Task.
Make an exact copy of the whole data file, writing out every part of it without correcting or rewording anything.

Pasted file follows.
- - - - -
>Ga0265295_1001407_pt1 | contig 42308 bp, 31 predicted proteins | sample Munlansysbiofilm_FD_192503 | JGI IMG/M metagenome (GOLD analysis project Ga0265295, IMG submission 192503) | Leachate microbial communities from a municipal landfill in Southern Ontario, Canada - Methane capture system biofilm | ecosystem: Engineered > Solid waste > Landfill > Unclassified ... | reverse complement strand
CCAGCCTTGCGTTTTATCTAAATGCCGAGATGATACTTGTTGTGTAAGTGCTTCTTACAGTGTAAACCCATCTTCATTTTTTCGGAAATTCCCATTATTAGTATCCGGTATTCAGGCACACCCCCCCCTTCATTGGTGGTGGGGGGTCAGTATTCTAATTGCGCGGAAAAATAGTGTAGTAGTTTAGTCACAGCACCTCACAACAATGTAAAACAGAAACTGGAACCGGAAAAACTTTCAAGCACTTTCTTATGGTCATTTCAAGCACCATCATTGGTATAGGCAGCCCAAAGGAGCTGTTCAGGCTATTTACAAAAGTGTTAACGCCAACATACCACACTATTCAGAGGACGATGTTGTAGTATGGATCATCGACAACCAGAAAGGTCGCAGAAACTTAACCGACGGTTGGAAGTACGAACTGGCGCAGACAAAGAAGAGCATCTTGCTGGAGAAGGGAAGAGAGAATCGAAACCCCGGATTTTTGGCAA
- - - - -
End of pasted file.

>Ga0265295_1001407_pt1 | contig 42308 bp, 31 predicted proteins | sample Munlansysbiofilm_FD_192503 | JGI IMG/M metagenome (GOLD analysis project Ga0265295, IMG submission 192503) | Leachate microbial communities from a municipal landfill in Southern Ontario, Canada - Methane capture system biofilm | ecosystem: Engineered > Solid waste > Landfill > Unclassified ... | reverse complement strand
CCAGCCTTGCGTTTTATCTAAATGCCGAGATGATACTTGTTGTGTAAGTGCTTCTTACAGTGTAAACCCATCTTCATTTTTTCGGAAATTCCCATTATTAGTATCCGGTATTCAGGCACACCCCCCCCTTCATTGGTGGTGGGGGGTCAGTATTCTAATTGCGCGGAAAAATAGTGTAGTAGTTTAGTCACAGCACCTCACAACAATGTAAAACAGAAACTGGAACCGGAAAAACTTTCAAGCACTTTCTTATGGTCATTTCAAGCACCATCATTGGTATAGGCAGCCCAAAGGAGCTGTTCAGGCTATTTACAAAAGTGTTAACGCCAACATACCACACTATTCAGAGGACGATGTTGTAGTATGGATCATCGACAACCAGAAAGGTCGCAGAAACTTAACCGACGGTTGGAAGTACGAACTGGCGCAGACAAAGAAGAGCATCTTGCTGGAGAAGGGAAGAGAGAATCGAAACCCCGGATTTTTGGCAA